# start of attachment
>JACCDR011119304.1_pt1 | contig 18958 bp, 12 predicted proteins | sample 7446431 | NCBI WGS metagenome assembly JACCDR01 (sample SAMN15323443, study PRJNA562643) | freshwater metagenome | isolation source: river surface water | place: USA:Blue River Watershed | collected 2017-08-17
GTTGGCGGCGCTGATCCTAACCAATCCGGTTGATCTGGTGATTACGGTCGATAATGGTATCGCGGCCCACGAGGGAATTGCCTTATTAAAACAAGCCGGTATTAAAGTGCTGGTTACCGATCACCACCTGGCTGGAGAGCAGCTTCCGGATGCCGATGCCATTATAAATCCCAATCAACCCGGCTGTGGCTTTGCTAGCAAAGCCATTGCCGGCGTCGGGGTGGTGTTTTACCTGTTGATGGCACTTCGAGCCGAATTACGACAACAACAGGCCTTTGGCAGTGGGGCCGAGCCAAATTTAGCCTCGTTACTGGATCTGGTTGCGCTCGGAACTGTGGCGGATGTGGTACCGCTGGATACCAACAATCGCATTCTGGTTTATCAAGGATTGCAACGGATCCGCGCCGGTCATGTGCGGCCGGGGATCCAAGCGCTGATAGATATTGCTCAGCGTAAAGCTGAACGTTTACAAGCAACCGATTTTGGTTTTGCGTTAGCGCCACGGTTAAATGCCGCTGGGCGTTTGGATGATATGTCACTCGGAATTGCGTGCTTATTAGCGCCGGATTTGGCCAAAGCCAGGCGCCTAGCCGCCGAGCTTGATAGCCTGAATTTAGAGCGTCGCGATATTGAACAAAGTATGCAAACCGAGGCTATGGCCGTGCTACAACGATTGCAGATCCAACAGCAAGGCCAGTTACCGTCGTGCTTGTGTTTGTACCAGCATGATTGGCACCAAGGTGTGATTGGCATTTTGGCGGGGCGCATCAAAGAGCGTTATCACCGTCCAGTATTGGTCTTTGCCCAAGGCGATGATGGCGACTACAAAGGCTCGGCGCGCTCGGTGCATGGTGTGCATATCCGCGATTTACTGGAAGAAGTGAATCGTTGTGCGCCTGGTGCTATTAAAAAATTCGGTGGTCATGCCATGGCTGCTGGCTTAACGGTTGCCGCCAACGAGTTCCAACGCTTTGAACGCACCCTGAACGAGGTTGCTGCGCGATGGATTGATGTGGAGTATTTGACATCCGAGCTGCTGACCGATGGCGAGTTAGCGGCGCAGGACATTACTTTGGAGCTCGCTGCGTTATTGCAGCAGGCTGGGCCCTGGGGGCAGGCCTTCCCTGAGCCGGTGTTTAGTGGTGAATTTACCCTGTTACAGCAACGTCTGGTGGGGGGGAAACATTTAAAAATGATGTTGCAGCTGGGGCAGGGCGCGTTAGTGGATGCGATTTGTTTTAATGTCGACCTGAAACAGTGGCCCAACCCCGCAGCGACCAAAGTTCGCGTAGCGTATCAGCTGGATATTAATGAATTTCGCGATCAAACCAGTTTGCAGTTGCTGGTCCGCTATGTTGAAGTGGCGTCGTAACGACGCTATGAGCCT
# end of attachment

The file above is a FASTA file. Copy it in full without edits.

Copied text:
>JACCDR011119304.1_pt1 | contig 18958 bp, 12 predicted proteins | sample 7446431 | NCBI WGS metagenome assembly JACCDR01 (sample SAMN15323443, study PRJNA562643) | freshwater metagenome | isolation source: river surface water | place: USA:Blue River Watershed | collected 2017-08-17
GTTGGCGGCGCTGATCCTAACCAATCCGGTTGATCTGGTGATTACGGTCGATAATGGTATCGCGGCCCACGAGGGAATTGCCTTATTAAAACAAGCCGGTATTAAAGTGCTGGTTACCGATCACCACCTGGCTGGAGAGCAGCTTCCGGATGCCGATGCCATTATAAATCCCAATCAACCCGGCTGTGGCTTTGCTAGCAAAGCCATTGCCGGCGTCGGGGTGGTGTTTTACCTGTTGATGGCACTTCGAGCCGAATTACGACAACAACAGGCCTTTGGCAGTGGGGCCGAGCCAAATTTAGCCTCGTTACTGGATCTGGTTGCGCTCGGAACTGTGGCGGATGTGGTACCGCTGGATACCAACAATCGCATTCTGGTTTATCAAGGATTGCAACGGATCCGCGCCGGTCATGTGCGGCCGGGGATCCAAGCGCTGATAGATATTGCTCAGCGTAAAGCTGAACGTTTACAAGCAACCGATTTTGGTTTTGCGTTAGCGCCACGGTTAAATGCCGCTGGGCGTTTGGATGATATGTCACTCGGAATTGCGTGCTTATTAGCGCCGGATTTGGCCAAAGCCAGGCGCCTAGCCGCCGAGCTTGATAGCCTGAATTTAGAGCGTCGCGATATTGAACAAAGTATGCAAACCGAGGCTATGGCCGTGCTACAACGATTGCAGATCCAACAGCAAGGCCAGTTACCGTCGTGCTTGTGTTTGTACCAGCATGATTGGCACCAAGGTGTGATTGGCATTTTGGCGGGGCGCATCAAAGAGCGTTATCACCGTCCAGTATTGGTCTTTGCCCAAGGCGATGATGGCGACTACAAAGGCTCGGCGCGCTCGGTGCATGGTGTGCATATCCGCGATTTACTGGAAGAAGTGAATCGTTGTGCGCCTGGTGCTATTAAAAAATTCGGTGGTCATGCCATGGCTGCTGGCTTAACGGTTGCCGCCAACGAGTTCCAACGCTTTGAACGCACCCTGAACGAGGTTGCTGCGCGATGGATTGATGTGGAGTATTTGACATCCGAGCTGCTGACCGATGGCGAGTTAGCGGCGCAGGACATTACTTTGGAGCTCGCTGCGTTATTGCAGCAGGCTGGGCCCTGGGGGCAGGCCTTCCCTGAGCCGGTGTTTAGTGGTGAATTTACCCTGTTACAGCAACGTCTGGTGGGGGGGAAACATTTAAAAATGATGTTGCAGCTGGGGCAGGGCGCGTTAGTGGATGCGATTTGTTTTAATGTCGACCTGAAACAGTGGCCCAACCCCGCAGCGACCAAAGTTCGCGTAGCGTATCAGCTGGATATTAATGAATTTCGCGATCAAACCAGTTTGCAGTTGCTGGTCCGCTATGTTGAAGTGGCGTCGTAACGACGCTATGAGCCT